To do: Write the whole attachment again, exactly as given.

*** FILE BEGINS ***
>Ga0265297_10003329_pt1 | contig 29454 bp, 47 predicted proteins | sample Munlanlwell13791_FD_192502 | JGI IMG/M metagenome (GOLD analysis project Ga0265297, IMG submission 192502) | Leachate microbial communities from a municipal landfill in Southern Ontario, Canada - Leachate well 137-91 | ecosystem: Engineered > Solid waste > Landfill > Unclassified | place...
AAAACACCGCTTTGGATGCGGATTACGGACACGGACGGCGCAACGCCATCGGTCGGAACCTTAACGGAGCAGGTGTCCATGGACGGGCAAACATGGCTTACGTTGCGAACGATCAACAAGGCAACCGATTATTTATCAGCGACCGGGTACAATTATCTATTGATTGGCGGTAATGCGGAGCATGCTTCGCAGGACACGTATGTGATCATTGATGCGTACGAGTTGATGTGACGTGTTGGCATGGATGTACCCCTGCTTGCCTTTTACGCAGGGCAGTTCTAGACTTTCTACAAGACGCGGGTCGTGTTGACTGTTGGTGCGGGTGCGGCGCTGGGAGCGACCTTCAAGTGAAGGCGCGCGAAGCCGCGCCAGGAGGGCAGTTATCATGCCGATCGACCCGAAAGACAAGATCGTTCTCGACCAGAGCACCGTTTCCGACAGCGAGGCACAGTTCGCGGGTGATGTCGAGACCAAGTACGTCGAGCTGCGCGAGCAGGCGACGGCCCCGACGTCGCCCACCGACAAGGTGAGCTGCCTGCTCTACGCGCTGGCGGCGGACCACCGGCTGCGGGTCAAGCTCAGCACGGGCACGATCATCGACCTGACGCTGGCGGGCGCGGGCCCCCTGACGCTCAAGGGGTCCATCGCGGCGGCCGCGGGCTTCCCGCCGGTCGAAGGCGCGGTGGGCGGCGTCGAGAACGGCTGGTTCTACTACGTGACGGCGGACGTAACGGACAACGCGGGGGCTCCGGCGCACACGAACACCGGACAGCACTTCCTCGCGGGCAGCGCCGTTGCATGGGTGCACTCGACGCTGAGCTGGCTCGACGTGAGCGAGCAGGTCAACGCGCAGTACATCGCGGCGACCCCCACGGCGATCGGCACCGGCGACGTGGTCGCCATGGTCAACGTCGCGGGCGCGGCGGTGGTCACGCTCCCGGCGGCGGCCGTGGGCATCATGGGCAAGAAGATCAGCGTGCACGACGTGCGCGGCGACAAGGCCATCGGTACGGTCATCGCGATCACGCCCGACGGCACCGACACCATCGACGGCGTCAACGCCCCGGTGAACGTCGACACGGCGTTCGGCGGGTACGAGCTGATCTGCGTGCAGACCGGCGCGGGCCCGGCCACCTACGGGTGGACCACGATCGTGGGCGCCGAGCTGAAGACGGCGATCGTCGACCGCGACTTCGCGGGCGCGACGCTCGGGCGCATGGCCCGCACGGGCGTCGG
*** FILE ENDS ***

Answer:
>Ga0265297_10003329_pt1 | contig 29454 bp, 47 predicted proteins | sample Munlanlwell13791_FD_192502 | JGI IMG/M metagenome (GOLD analysis project Ga0265297, IMG submission 192502) | Leachate microbial communities from a municipal landfill in Southern Ontario, Canada - Leachate well 137-91 | ecosystem: Engineered > Solid waste > Landfill > Unclassified | place...
AAAACACCGCTTTGGATGCGGATTACGGACACGGACGGCGCAACGCCATCGGTCGGAACCTTAACGGAGCAGGTGTCCATGGACGGGCAAACATGGCTTACGTTGCGAACGATCAACAAGGCAACCGATTATTTATCAGCGACCGGGTACAATTATCTATTGATTGGCGGTAATGCGGAGCATGCTTCGCAGGACACGTATGTGATCATTGATGCGTACGAGTTGATGTGACGTGTTGGCATGGATGTACCCCTGCTTGCCTTTTACGCAGGGCAGTTCTAGACTTTCTACAAGACGCGGGTCGTGTTGACTGTTGGTGCGGGTGCGGCGCTGGGAGCGACCTTCAAGTGAAGGCGCGCGAAGCCGCGCCAGGAGGGCAGTTATCATGCCGATCGACCCGAAAGACAAGATCGTTCTCGACCAGAGCACCGTTTCCGACAGCGAGGCACAGTTCGCGGGTGATGTCGAGACCAAGTACGTCGAGCTGCGCGAGCAGGCGACGGCCCCGACGTCGCCCACCGACAAGGTGAGCTGCCTGCTCTACGCGCTGGCGGCGGACCACCGGCTGCGGGTCAAGCTCAGCACGGGCACGATCATCGACCTGACGCTGGCGGGCGCGGGCCCCCTGACGCTCAAGGGGTCCATCGCGGCGGCCGCGGGCTTCCCGCCGGTCGAAGGCGCGGTGGGCGGCGTCGAGAACGGCTGGTTCTACTACGTGACGGCGGACGTAACGGACAACGCGGGGGCTCCGGCGCACACGAACACCGGACAGCACTTCCTCGCGGGCAGCGCCGTTGCATGGGTGCACTCGACGCTGAGCTGGCTCGACGTGAGCGAGCAGGTCAACGCGCAGTACATCGCGGCGACCCCCACGGCGATCGGCACCGGCGACGTGGTCGCCATGGTCAACGTCGCGGGCGCGGCGGTGGTCACGCTCCCGGCGGCGGCCGTGGGCATCATGGGCAAGAAGATCAGCGTGCACGACGTGCGCGGCGACAAGGCCATCGGTACGGTCATCGCGATCACGCCCGACGGCACCGACACCATCGACGGCGTCAACGCCCCGGTGAACGTCGACACGGCGTTCGGCGGGTACGAGCTGATCTGCGTGCAGACCGGCGCGGGCCCGGCCACCTACGGGTGGACCACGATCGTGGGCGCCGAGCTGAAGACGGCGATCGTCGACCGCGACTTCGCGGGCGCGACGCTCGGGCGCATGGCCCGCACGGGCGTCGG